7Best Spitting Distance Award

Tuesday, August 13, 2013

Rosetta – The Anaesthete

August 8, 2013 • self-released

I'm starting to have mixed feelings about Rosetta as a band. Back in 2006 or so when I first heard The Galilean Satellites, they became an instant favorite, and I've highly enjoyed everything they've released since. And yes, I have found myself enjoying The Anaesthete. But at the same time, I feel a bit let down by it. It's still good, though, and worth a listen for sludge fans.

For anyone who hasn't heard them, Rosetta's sound is near the peak of the sludge metal and post-rock fusion style. Staples of their sound include layered, delay-rich clean guitar contrasted with heavy crunching power riffs, complex and intricate drumming with some interesting time signatures, and a thick reverb-drenched atmosphere. While they've stuck with that for ten years now, like A Determinism of Morality they've been slowly trending towards some shorter songs with quicker tempos which suits them well. The band finally seems to be exploring minor-key tracks a bit more as well, with songs like the dissonant and heavy "Oku / The Secrets".

But on The Anaesthete, the band's writing skills don't seem as sharp as they used to be and I feel like they're just treading a lot of old ground. Unlike a lot of their old material, the songs here don't have a lot in the way of memorable lines or melodies the way The Galilean Satellites; instead, many of them are just a barrage of endless guitar and drum noodling until they reach a generic power-chord climax: rinse and repeat. Of course the formula worked back in 2005, but by now it hardly seems interesting, especially when it feels very structureless and hard-to-follow as well. There are a few exceptions, like the awesome riff that closes "In & Yo / Dualities of the Way" or the practically-hardcore "Myo / The Miraculous" (they can still slam a heavy section with the best of them), but moments like that aren't as frequent as they should be.

Their performance skills, on the other hand, are just as good as ever, even when things get a little messy. The drumming is easily one of the best parts, technically-speaking; he is always doing something cool. (I do wish, though, that the vocals were a bit more interesting than one clean guest spot per album. Not to say Armine is bad; he just can only do one sound.)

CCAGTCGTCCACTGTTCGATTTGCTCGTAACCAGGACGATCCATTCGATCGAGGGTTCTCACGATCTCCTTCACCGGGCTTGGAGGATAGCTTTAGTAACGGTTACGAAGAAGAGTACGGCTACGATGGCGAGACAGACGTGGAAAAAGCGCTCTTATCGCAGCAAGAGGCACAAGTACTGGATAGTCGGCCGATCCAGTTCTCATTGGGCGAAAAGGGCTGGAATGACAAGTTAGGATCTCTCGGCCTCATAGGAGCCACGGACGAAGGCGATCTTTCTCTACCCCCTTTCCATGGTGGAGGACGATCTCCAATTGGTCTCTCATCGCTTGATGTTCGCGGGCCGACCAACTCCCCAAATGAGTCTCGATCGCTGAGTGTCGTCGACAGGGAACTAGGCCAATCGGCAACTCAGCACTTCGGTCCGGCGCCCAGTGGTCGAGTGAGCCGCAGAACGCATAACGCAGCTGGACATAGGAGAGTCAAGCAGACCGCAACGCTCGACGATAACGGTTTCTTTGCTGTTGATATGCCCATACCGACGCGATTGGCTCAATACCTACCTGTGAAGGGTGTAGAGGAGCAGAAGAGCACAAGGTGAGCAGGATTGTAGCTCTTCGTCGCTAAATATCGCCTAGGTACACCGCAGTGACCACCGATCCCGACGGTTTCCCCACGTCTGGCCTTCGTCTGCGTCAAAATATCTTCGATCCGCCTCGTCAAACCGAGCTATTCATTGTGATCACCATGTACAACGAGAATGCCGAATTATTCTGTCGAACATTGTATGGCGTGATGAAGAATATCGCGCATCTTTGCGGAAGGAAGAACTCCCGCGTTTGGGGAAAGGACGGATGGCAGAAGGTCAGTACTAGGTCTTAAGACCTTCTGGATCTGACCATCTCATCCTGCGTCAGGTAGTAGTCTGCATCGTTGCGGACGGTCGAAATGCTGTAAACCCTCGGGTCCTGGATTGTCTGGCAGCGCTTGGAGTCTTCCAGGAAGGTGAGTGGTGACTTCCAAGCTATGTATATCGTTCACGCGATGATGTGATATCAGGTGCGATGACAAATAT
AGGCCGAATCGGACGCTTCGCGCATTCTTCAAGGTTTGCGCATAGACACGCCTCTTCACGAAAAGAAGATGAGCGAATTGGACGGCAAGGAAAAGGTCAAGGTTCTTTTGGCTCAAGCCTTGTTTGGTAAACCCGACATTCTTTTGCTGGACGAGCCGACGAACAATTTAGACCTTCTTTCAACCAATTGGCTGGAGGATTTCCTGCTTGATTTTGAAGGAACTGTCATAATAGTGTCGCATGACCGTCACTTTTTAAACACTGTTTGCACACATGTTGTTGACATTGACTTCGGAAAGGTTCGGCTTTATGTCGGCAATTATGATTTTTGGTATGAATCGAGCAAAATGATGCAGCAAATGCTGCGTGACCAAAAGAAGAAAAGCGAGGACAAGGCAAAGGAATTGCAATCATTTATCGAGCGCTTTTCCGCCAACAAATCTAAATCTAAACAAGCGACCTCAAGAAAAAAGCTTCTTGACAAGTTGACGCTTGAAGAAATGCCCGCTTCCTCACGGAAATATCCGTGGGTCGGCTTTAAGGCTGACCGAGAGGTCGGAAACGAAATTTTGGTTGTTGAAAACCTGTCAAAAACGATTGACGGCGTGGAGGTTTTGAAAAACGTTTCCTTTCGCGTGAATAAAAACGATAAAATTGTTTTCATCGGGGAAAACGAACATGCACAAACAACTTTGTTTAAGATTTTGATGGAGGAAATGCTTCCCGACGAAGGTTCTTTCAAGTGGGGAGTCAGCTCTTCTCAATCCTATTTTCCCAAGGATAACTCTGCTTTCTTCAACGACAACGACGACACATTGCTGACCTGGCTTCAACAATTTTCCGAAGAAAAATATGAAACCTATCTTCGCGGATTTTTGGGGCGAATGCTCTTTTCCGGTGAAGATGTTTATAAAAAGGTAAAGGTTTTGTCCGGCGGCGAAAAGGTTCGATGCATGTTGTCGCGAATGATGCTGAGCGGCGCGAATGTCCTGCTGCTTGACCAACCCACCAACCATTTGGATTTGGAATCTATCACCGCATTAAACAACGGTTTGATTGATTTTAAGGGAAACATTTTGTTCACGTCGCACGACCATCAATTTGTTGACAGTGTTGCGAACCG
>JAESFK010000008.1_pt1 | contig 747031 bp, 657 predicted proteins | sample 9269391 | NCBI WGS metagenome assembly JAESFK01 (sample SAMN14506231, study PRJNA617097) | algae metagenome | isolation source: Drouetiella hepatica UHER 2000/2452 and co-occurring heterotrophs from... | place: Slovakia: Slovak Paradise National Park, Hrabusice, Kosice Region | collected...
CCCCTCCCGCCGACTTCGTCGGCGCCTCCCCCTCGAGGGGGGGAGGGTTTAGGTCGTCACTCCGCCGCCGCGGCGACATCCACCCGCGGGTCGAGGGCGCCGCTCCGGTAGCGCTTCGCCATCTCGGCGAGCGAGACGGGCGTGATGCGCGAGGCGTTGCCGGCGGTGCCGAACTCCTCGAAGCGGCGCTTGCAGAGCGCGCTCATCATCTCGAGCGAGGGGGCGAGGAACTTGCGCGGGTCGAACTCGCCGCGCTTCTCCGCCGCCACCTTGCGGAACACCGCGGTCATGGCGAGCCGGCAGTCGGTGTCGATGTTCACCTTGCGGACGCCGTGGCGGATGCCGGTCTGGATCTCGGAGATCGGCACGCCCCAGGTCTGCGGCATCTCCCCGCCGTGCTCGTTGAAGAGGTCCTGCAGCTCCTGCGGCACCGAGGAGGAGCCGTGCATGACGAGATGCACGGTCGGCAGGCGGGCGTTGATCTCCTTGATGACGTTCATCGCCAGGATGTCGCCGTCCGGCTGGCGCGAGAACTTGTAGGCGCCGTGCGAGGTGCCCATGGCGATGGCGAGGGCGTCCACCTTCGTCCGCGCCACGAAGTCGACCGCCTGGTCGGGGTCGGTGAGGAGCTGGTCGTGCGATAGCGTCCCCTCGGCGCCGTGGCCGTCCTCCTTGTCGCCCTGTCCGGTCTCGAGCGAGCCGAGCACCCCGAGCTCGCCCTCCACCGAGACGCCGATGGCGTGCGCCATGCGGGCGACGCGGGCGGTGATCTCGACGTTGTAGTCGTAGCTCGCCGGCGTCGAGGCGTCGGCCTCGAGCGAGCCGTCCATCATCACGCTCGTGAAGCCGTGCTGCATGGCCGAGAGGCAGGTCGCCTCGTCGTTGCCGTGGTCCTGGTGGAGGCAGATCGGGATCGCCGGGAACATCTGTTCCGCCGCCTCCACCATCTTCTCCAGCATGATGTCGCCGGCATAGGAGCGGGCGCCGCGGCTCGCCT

I can see how it'd be hard to top an instant-classic like The Galilean Satellites and they've definitely tried (Wake/Lift was absolutely a success in my mind), but I don't see much of a future for them if they continue to stagnate like this. I know this review probably sounds really harsh, probably unfairly so—for sludge fans this album is definitely worth listening to, and it's got plenty of good moments in it. I've already heard plenty of people say good things about it, so judge for yourself. Just know that it's almost certainly not going to stand up close to their best.


Eiffel 65 – Europop

November 30, 1999 • WEA Records

I finally decided to give this another spin now, in 2013, and it's probably been ten-plus years since I last heard any of these songs (including "Blue"). This was one of the only albums I ever listened to back when I was ten, so the nostalgia factor here is enormous—everything here reminds me of hanging out at my friend's house, building Legos, reading terrible horror novels, playing his Playstation 1 (yep, "My Console" was amazingly relevant).

Still, I can't help but feel that at least a couple of these songs are still pretty good. The album's overall tone, the spacey, ethereal, cold aesthetic, is really good. Naturally I like the more "serious" tracks like "Too Much of Heaven" or "Now Is Forever" over the cheese that is sings like "Move Your Body" or "Your Clown" (although something about "Living in a Bubble" and "Hyperlink" is strangely fascinating).

Of course, it could be that the elements of this album I still enjoy are because I listened to this so much back in the day. I'm not complaining either way.

And yeah, it's really not a good album. It's often kind of stupid and repetitive; definitely the kind of thing you put on as background music at best. But if you don't take it seriously (and you shouldn't), it's at least sort of fun.


Thursday, August 8, 2013

Amber – Lovesaken

April 27, 2013 • self-released